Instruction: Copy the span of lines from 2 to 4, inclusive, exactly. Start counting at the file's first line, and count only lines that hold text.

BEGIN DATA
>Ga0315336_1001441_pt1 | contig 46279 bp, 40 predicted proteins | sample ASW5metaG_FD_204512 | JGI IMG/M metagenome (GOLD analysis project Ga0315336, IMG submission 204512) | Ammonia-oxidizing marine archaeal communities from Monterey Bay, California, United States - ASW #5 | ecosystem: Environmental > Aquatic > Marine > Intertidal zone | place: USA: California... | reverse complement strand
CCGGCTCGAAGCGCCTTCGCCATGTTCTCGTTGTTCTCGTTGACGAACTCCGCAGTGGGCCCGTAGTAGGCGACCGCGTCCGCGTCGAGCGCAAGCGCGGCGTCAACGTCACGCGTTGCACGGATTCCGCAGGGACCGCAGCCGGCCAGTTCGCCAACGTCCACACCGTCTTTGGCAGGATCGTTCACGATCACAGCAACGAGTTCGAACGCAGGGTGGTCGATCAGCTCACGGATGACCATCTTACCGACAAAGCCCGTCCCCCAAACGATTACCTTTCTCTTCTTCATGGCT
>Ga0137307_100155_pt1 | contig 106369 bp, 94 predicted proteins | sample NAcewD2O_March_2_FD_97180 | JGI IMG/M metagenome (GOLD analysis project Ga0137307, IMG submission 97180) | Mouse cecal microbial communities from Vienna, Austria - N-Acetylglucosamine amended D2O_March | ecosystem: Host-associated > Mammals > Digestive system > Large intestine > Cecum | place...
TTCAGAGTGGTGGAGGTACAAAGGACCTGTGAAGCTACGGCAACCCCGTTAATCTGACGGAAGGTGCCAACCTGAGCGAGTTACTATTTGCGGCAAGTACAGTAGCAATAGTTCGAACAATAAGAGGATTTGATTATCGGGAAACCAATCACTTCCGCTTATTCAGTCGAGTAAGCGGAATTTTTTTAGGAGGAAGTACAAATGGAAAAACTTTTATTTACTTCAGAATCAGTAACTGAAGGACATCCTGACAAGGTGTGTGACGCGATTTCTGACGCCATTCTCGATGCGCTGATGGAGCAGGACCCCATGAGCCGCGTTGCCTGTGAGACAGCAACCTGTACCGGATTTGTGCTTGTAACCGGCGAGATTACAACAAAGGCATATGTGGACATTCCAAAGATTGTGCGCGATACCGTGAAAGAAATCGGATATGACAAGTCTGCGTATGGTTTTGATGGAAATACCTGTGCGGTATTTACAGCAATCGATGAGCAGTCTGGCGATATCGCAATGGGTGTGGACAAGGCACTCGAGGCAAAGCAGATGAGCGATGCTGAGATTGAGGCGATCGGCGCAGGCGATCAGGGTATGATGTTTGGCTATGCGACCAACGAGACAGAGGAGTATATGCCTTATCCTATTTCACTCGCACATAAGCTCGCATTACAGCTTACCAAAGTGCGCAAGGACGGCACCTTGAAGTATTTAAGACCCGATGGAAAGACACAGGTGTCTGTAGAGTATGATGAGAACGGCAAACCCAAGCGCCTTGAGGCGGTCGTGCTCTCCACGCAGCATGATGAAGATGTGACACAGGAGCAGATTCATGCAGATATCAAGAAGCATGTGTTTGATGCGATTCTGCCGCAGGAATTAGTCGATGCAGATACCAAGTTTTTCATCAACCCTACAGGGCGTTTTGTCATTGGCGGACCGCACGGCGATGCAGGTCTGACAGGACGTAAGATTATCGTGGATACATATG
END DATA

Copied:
CCGGCTCGAAGCGCCTTCGCCATGTTCTCGTTGTTCTCGTTGACGAACTCCGCAGTGGGCCCGTAGTAGGCGACCGCGTCCGCGTCGAGCGCAAGCGCGGCGTCAACGTCACGCGTTGCACGGATTCCGCAGGGACCGCAGCCGGCCAGTTCGCCAACGTCCACACCGTCTTTGGCAGGATCGTTCACGATCACAGCAACGAGTTCGAACGCAGGGTGGTCGATCAGCTCACGGATGACCATCTTACCGACAAAGCCCGTCCCCCAAACGATTACCTTTCTCTTCTTCATGGCT
>Ga0137307_100155_pt1 | contig 106369 bp, 94 predicted proteins | sample NAcewD2O_March_2_FD_97180 | JGI IMG/M metagenome (GOLD analysis project Ga0137307, IMG submission 97180) | Mouse cecal microbial communities from Vienna, Austria - N-Acetylglucosamine amended D2O_March | ecosystem: Host-associated > Mammals > Digestive system > Large intestine > Cecum | place...
TTCAGAGTGGTGGAGGTACAAAGGACCTGTGAAGCTACGGCAACCCCGTTAATCTGACGGAAGGTGCCAACCTGAGCGAGTTACTATTTGCGGCAAGTACAGTAGCAATAGTTCGAACAATAAGAGGATTTGATTATCGGGAAACCAATCACTTCCGCTTATTCAGTCGAGTAAGCGGAATTTTTTTAGGAGGAAGTACAAATGGAAAAACTTTTATTTACTTCAGAATCAGTAACTGAAGGACATCCTGACAAGGTGTGTGACGCGATTTCTGACGCCATTCTCGATGCGCTGATGGAGCAGGACCCCATGAGCCGCGTTGCCTGTGAGACAGCAACCTGTACCGGATTTGTGCTTGTAACCGGCGAGATTACAACAAAGGCATATGTGGACATTCCAAAGATTGTGCGCGATACCGTGAAAGAAATCGGATATGACAAGTCTGCGTATGGTTTTGATGGAAATACCTGTGCGGTATTTACAGCAATCGATGAGCAGTCTGGCGATATCGCAATGGGTGTGGACAAGGCACTCGAGGCAAAGCAGATGAGCGATGCTGAGATTGAGGCGATCGGCGCAGGCGATCAGGGTATGATGTTTGGCTATGCGACCAACGAGACAGAGGAGTATATGCCTTATCCTATTTCACTCGCACATAAGCTCGCATTACAGCTTACCAAAGTGCGCAAGGACGGCACCTTGAAGTATTTAAGACCCGATGGAAAGACACAGGTGTCTGTAGAGTATGATGAGAACGGCAAACCCAAGCGCCTTGAGGCGGTCGTGCTCTCCACGCAGCATGATGAAGATGTGACACAGGAGCAGATTCATGCAGATATCAAGAAGCATGTGTTTGATGCGATTCTGCCGCAGGAATTAGTCGATGCAGATACCAAGTTTTTCATCAACCCTACAGGGCGTTTTGTCATTGGCGGACCGCACGGCGATGCAGGTCTGACAGGACGTAAGATTATCGTGGATACATATG